The Weekend Post - Real Estate


Mortgages are on the rise — but rather than let that force you into selling, here’s how to manage the debt


Mortgage sizes are surging, putting home ownership further out of reach for many, and leaving those lucky enough to buy real estate suffering extra financial stress.

Australia’s average mortgage has jumped $80,000 in just one year, to $580,900, official data shows. It’s grown more than $1500 a week – much faster than almost anyone can save a deposit.

Average mortgage sizes range from $397,000 in South Australia to $760,800 in New South Wales. And wherever you are, it’s going to hurt in the early days.

The housing boom has piled pressure on to borrowers. But if you have a high home loan, try to do everything possible to avoid becoming a forced seller.

What seems huge now will only seem big in a few years, will become manageable in a decade, and will seem like a pittance 20 years from now. And buying and selling costs will strip cash from you. Here’s how to handle a high mortgage debt.


Budgets are boring, but they can be a powerful tool.

Go through your household expenses line by line and look for little savings and direct debits you no longer need to be paying. Most of us have some expense we’ve forgotten about that keeps slapping us every month.

Every dollar counts at the start of a mortgage because it reduces the interest component of your repayments. Scrapping one bought lunch a week can divert more than $500 a year to your home loan.

One takeaway meal could save more than $2000 over the same time.

Big savings can be made by checking all bills – loans, home and car insurance, electricit­y, internet and health insurance. Bill providers don’t reward loyalty, and their competitor­s will clamour for your business.


Your home loan interest rate has a huge impact on how fast the mortgage shrinks. Aim for something below 2.5 per cent. Bargain with your existing lender or approach others for a good refinancin­g deal.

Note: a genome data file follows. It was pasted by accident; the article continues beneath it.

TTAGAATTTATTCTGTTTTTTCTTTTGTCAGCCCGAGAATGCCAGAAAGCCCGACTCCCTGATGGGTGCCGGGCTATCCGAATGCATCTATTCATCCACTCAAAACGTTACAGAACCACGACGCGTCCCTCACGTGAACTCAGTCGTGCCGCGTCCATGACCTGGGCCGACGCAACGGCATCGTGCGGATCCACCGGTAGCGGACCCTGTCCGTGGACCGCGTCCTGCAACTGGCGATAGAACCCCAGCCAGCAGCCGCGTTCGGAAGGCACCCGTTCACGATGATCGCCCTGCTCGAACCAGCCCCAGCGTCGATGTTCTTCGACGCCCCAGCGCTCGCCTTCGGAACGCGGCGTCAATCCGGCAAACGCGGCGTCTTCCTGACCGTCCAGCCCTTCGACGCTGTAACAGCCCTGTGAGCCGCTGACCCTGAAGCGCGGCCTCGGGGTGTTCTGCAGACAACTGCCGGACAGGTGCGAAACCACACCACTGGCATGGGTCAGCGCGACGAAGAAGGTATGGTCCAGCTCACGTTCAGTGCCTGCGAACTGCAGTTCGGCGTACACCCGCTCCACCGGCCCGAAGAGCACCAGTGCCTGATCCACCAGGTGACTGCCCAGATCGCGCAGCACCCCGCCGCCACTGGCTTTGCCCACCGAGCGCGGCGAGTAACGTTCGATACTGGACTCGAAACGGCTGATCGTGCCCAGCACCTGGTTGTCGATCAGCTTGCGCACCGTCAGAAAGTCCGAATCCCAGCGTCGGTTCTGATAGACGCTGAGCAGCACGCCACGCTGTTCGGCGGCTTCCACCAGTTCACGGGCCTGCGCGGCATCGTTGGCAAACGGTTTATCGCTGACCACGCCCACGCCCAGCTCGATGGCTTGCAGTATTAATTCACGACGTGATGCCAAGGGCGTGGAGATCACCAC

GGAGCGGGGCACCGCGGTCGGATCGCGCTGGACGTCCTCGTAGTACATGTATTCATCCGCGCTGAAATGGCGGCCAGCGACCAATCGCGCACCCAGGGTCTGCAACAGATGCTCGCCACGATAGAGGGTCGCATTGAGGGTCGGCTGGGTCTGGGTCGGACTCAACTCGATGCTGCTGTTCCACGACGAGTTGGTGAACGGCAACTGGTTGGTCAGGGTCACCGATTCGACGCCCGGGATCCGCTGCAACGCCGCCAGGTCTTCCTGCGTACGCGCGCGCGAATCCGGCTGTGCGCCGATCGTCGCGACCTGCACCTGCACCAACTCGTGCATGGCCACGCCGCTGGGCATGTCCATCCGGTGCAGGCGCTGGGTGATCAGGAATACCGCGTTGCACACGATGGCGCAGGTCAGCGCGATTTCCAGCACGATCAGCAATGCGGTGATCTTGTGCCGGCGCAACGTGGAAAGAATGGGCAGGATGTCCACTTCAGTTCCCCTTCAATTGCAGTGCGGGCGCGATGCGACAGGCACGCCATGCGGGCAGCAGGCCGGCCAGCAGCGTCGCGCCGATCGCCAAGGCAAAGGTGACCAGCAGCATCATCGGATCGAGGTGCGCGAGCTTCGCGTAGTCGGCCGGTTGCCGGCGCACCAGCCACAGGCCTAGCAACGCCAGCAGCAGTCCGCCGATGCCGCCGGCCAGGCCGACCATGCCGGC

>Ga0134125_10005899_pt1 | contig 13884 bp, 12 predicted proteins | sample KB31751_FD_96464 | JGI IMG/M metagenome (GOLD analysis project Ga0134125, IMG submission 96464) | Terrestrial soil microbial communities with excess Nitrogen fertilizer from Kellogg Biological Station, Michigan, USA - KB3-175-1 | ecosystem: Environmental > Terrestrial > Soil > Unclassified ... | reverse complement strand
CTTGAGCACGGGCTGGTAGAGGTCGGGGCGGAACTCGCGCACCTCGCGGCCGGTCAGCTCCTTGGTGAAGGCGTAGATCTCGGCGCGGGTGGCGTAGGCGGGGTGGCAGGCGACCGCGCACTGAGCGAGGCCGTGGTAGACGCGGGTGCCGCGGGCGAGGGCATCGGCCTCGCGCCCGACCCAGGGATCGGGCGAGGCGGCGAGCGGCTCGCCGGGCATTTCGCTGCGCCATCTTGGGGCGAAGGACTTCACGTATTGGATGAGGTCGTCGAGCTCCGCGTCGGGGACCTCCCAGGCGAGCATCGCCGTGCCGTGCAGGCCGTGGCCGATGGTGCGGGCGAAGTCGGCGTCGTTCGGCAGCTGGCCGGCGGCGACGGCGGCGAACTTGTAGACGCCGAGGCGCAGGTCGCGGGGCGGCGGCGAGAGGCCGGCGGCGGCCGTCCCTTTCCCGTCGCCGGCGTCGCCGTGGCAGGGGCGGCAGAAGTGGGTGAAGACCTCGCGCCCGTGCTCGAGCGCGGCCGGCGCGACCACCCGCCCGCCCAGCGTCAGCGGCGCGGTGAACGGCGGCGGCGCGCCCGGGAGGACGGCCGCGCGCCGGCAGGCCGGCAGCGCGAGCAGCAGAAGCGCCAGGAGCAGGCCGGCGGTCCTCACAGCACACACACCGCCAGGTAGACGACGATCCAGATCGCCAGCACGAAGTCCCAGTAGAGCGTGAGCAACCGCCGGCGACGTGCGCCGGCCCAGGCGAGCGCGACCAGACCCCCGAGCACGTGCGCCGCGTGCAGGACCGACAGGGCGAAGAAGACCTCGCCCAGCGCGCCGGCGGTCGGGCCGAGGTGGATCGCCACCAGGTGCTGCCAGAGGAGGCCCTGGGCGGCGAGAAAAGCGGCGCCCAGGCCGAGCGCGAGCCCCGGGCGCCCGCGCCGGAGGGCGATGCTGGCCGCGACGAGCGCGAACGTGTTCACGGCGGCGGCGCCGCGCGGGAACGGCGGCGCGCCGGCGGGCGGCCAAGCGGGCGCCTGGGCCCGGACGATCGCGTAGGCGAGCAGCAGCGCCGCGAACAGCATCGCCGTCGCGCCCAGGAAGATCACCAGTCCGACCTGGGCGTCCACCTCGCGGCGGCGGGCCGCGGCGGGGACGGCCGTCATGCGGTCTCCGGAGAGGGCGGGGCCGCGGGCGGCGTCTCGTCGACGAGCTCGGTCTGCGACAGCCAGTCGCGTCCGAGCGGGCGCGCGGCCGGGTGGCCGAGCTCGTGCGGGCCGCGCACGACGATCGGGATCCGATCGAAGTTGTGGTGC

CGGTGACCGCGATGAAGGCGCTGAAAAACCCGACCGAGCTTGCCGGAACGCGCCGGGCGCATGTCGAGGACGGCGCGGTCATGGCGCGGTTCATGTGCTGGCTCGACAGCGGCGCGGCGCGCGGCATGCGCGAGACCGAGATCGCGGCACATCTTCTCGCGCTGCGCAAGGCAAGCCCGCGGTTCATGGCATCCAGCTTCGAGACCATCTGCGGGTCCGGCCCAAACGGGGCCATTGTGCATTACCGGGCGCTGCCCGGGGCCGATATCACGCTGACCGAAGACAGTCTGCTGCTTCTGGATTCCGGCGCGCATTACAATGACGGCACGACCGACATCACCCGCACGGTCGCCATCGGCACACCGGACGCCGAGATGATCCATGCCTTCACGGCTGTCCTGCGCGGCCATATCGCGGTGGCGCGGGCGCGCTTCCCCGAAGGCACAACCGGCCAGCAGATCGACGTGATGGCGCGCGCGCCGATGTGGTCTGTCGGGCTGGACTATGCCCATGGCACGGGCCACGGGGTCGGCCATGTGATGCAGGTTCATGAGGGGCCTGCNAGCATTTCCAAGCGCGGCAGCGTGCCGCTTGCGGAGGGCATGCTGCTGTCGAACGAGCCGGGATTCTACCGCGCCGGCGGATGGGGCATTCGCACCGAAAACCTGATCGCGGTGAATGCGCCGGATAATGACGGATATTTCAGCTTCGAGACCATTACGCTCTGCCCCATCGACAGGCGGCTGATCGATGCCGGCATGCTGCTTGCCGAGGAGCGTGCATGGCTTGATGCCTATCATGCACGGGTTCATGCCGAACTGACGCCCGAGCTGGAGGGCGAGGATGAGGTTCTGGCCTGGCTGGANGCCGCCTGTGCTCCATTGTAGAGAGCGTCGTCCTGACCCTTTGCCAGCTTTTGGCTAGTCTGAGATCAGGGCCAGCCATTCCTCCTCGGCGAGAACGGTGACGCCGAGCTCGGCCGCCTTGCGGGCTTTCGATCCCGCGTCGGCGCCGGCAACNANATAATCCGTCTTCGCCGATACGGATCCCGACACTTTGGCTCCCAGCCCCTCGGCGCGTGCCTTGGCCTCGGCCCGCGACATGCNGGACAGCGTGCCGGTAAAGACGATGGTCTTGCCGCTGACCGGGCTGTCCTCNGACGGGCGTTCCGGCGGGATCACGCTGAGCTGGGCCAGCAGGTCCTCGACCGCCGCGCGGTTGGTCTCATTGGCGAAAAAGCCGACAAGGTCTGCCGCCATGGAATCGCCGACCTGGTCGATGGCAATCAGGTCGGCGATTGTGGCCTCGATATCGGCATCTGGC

Higher-interest debt on credit cards and personal loans should be repaid before targeting the mortgage.

Why put $1000 off your home loan to save $30 a year when it can save you $200-plus on a credit card debt?


It’s never been easier to start a side-hustle, thanks to technology advances and the pandemic pushing the world further away from traditiona­l nine-to-five employment.

You don’t have to become an Uber driver or food delivery person – extra cash can be earned by selling unwanted goods, renting out spare space at home, freelancin­g, selling digital skills or taking in a tenant.

My first big mortgage was partially paid off by internatio­nal students living in our home. It also helped with tax deductions on interest payments – although there were capital gains tax issues when we later sold.


If you’re really struggling with repayments, consider bringing in family members, or close friends, as potential part-owners – or at least housemates – to help share the load.

Multi-generation­al living is growing and has been the norm overseas for decades. Don’t underestim­ate the power of a team.

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